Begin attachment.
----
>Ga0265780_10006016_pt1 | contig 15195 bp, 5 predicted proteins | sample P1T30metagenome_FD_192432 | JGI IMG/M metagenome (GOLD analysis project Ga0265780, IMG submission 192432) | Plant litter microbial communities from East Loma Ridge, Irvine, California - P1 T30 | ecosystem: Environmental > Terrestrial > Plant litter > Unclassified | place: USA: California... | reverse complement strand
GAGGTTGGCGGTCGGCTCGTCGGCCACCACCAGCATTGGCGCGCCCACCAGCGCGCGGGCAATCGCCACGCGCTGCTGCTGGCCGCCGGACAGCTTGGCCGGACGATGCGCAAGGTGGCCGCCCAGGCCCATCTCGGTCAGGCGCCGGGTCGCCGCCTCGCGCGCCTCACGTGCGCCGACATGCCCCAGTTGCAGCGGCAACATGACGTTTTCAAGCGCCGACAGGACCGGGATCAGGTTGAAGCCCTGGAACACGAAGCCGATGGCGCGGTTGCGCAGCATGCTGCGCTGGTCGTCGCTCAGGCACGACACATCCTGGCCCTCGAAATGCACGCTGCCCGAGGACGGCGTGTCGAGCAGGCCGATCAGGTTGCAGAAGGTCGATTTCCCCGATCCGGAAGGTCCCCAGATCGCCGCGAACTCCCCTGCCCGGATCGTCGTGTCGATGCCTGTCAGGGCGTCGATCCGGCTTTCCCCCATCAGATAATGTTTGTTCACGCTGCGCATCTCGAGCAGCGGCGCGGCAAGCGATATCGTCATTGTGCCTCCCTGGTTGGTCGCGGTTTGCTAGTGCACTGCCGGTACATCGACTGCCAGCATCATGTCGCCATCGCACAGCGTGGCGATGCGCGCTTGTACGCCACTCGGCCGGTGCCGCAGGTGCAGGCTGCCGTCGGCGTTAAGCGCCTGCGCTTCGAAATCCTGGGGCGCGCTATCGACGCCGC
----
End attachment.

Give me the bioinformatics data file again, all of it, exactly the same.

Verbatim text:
>Ga0265780_10006016_pt1 | contig 15195 bp, 5 predicted proteins | sample P1T30metagenome_FD_192432 | JGI IMG/M metagenome (GOLD analysis project Ga0265780, IMG submission 192432) | Plant litter microbial communities from East Loma Ridge, Irvine, California - P1 T30 | ecosystem: Environmental > Terrestrial > Plant litter > Unclassified | place: USA: California... | reverse complement strand
GAGGTTGGCGGTCGGCTCGTCGGCCACCACCAGCATTGGCGCGCCCACCAGCGCGCGGGCAATCGCCACGCGCTGCTGCTGGCCGCCGGACAGCTTGGCCGGACGATGCGCAAGGTGGCCGCCCAGGCCCATCTCGGTCAGGCGCCGGGTCGCCGCCTCGCGCGCCTCACGTGCGCCGACATGCCCCAGTTGCAGCGGCAACATGACGTTTTCAAGCGCCGACAGGACCGGGATCAGGTTGAAGCCCTGGAACACGAAGCCGATGGCGCGGTTGCGCAGCATGCTGCGCTGGTCGTCGCTCAGGCACGACACATCCTGGCCCTCGAAATGCACGCTGCCCGAGGACGGCGTGTCGAGCAGGCCGATCAGGTTGCAGAAGGTCGATTTCCCCGATCCGGAAGGTCCCCAGATCGCCGCGAACTCCCCTGCCCGGATCGTCGTGTCGATGCCTGTCAGGGCGTCGATCCGGCTTTCCCCCATCAGATAATGTTTGTTCACGCTGCGCATCTCGAGCAGCGGCGCGGCAAGCGATATCGTCATTGTGCCTCCCTGGTTGGTCGCGGTTTGCTAGTGCACTGCCGGTACATCGACTGCCAGCATCATGTCGCCATCGCACAGCGTGGCGATGCGCGCTTGTACGCCACTCGGCCGGTGCCGCAGGTGCAGGCTGCCGTCGGCGTTAAGCGCCTGCGCTTCGAAATCCTGGGGCGCGCTATCGACGCCGC